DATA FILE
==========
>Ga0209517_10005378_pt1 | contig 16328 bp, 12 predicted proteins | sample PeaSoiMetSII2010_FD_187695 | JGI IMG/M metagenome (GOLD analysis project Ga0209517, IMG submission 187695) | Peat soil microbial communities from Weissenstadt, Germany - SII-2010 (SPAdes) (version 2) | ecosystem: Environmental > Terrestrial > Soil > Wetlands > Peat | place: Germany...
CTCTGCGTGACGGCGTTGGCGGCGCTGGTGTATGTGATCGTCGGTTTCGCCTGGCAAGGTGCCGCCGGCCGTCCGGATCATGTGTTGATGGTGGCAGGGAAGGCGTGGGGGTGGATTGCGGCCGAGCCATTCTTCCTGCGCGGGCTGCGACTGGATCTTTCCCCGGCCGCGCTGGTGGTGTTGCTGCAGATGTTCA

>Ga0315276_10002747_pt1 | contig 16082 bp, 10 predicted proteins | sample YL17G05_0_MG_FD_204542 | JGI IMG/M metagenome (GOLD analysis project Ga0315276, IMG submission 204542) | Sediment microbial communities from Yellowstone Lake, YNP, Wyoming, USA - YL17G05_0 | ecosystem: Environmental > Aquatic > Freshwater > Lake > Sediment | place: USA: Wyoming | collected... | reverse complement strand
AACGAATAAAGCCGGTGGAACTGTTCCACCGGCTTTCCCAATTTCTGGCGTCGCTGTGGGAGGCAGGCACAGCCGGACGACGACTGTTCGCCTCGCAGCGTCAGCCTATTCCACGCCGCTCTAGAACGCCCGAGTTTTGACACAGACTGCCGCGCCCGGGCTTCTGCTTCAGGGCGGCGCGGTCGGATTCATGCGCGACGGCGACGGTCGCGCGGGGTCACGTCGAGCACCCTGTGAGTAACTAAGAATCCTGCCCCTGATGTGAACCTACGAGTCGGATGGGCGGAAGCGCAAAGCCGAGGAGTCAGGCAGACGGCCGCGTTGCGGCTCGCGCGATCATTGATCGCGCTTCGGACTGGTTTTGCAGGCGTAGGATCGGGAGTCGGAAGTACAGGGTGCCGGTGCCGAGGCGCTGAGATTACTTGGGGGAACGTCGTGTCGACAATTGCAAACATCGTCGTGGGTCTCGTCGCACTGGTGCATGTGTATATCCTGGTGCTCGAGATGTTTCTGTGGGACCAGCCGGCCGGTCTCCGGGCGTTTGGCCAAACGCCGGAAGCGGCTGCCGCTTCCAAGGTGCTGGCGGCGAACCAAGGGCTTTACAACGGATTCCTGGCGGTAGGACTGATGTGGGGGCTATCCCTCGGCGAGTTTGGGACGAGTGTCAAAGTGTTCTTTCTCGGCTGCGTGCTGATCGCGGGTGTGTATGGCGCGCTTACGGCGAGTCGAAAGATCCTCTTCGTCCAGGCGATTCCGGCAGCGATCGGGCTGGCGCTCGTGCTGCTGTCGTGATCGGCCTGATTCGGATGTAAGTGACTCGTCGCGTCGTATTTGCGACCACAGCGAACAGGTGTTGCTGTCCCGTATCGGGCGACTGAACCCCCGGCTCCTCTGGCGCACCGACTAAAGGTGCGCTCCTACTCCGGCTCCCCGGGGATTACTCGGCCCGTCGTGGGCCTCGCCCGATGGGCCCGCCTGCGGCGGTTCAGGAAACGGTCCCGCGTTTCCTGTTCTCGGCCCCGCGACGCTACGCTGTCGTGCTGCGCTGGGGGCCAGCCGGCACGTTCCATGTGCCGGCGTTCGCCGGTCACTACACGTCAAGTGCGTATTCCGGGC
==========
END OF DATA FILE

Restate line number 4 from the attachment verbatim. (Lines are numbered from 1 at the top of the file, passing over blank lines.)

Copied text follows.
AACGAATAAAGCCGGTGGAACTGTTCCACCGGCTTTCCCAATTTCTGGCGTCGCTGTGGGAGGCAGGCACAGCCGGACGACGACTGTTCGCCTCGCAGCGTCAGCCTATTCCACGCCGCTCTAGAACGCCCGAGTTTTGACACAGACTGCCGCGCCCGGGCTTCTGCTTCAGGGCGGCGCGGTCGGATTCATGCGCGACGGCGACGGTCGCGCGGGGTCACGTCGAGCACCCTGTGAGTAACTAAGAATCCTGCCCCTGATGTGAACCTACGAGTCGGATGGGCGGAAGCGCAAAGCCGAGGAGTCAGGCAGACGGCCGCGTTGCGGCTCGCGCGATCATTGATCGCGCTTCGGACTGGTTTTGCAGGCGTAGGATCGGGAGTCGGAAGTACAGGGTGCCGGTGCCGAGGCGCTGAGATTACTTGGGGGAACGTCGTGTCGACAATTGCAAACATCGTCGTGGGTCTCGTCGCACTGGTGCATGTGTATATCCTGGTGCTCGAGATGTTTCTGTGGGACCAGCCGGCCGGTCTCCGGGCGTTTGGCCAAACGCCGGAAGCGGCTGCCGCTTCCAAGGTGCTGGCGGCGAACCAAGGGCTTTACAACGGATTCCTGGCGGTAGGACTGATGTGGGGGCTATCCCTCGGCGAGTTTGGGACGAGTGTCAAAGTGTTCTTTCTCGGCTGCGTGCTGATCGCGGGTGTGTATGGCGCGCTTACGGCGAGTCGAAAGATCCTCTTCGTCCAGGCGATTCCGGCAGCGATCGGGCTGGCGCTCGTGCTGCTGTCGTGATCGGCCTGATTCGGATGTAAGTGACTCGTCGCGTCGTATTTGCGACCACAGCGAACAGGTGTTGCTGTCCCGTATCGGGCGACTGAACCCCCGGCTCCTCTGGCGCACCGACTAAAGGTGCGCTCCTACTCCGGCTCCCCGGGGATTACTCGGCCCGTCGTGGGCCTCGCCCGATGGGCCCGCCTGCGGCGGTTCAGGAAACGGTCCCGCGTTTCCTGTTCTCGGCCCCGCGACGCTACGCTGTCGTGCTGCGCTGGGGGCCAGCCGGCACGTTCCATGTGCCGGCGTTCGCCGGTCACTACACGTCAAGTGCGTATTCCGGGC